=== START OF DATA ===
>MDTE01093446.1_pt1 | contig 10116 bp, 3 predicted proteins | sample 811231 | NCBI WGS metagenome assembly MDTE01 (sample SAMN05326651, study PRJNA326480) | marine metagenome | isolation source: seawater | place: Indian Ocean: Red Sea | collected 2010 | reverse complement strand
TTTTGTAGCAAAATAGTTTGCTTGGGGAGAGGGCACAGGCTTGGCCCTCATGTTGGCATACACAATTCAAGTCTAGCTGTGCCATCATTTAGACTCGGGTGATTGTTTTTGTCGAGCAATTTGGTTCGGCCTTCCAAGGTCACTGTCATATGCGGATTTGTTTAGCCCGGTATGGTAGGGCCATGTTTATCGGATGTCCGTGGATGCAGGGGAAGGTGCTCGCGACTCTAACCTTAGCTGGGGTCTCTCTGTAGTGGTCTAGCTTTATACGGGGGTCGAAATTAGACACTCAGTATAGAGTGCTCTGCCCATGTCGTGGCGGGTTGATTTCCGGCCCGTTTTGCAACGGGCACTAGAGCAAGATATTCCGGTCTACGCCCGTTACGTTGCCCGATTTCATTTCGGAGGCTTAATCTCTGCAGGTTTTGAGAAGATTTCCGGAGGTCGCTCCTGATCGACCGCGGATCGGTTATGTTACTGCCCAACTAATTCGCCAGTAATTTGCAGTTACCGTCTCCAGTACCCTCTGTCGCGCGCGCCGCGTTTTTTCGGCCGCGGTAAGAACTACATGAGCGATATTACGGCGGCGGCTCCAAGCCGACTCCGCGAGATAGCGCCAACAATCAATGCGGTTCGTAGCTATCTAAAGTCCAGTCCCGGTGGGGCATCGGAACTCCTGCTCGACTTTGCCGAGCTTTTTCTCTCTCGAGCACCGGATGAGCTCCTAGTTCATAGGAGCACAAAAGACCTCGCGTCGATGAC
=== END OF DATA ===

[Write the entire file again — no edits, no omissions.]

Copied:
>MDTE01093446.1_pt1 | contig 10116 bp, 3 predicted proteins | sample 811231 | NCBI WGS metagenome assembly MDTE01 (sample SAMN05326651, study PRJNA326480) | marine metagenome | isolation source: seawater | place: Indian Ocean: Red Sea | collected 2010 | reverse complement strand
TTTTGTAGCAAAATAGTTTGCTTGGGGAGAGGGCACAGGCTTGGCCCTCATGTTGGCATACACAATTCAAGTCTAGCTGTGCCATCATTTAGACTCGGGTGATTGTTTTTGTCGAGCAATTTGGTTCGGCCTTCCAAGGTCACTGTCATATGCGGATTTGTTTAGCCCGGTATGGTAGGGCCATGTTTATCGGATGTCCGTGGATGCAGGGGAAGGTGCTCGCGACTCTAACCTTAGCTGGGGTCTCTCTGTAGTGGTCTAGCTTTATACGGGGGTCGAAATTAGACACTCAGTATAGAGTGCTCTGCCCATGTCGTGGCGGGTTGATTTCCGGCCCGTTTTGCAACGGGCACTAGAGCAAGATATTCCGGTCTACGCCCGTTACGTTGCCCGATTTCATTTCGGAGGCTTAATCTCTGCAGGTTTTGAGAAGATTTCCGGAGGTCGCTCCTGATCGACCGCGGATCGGTTATGTTACTGCCCAACTAATTCGCCAGTAATTTGCAGTTACCGTCTCCAGTACCCTCTGTCGCGCGCGCCGCGTTTTTTCGGCCGCGGTAAGAACTACATGAGCGATATTACGGCGGCGGCTCCAAGCCGACTCCGCGAGATAGCGCCAACAATCAATGCGGTTCGTAGCTATCTAAAGTCCAGTCCCGGTGGGGCATCGGAACTCCTGCTCGACTTTGCCGAGCTTTTTCTCTCTCGAGCACCGGATGAGCTCCTAGTTCATAGGAGCACAAAAGACCTCGCGTCGATGAC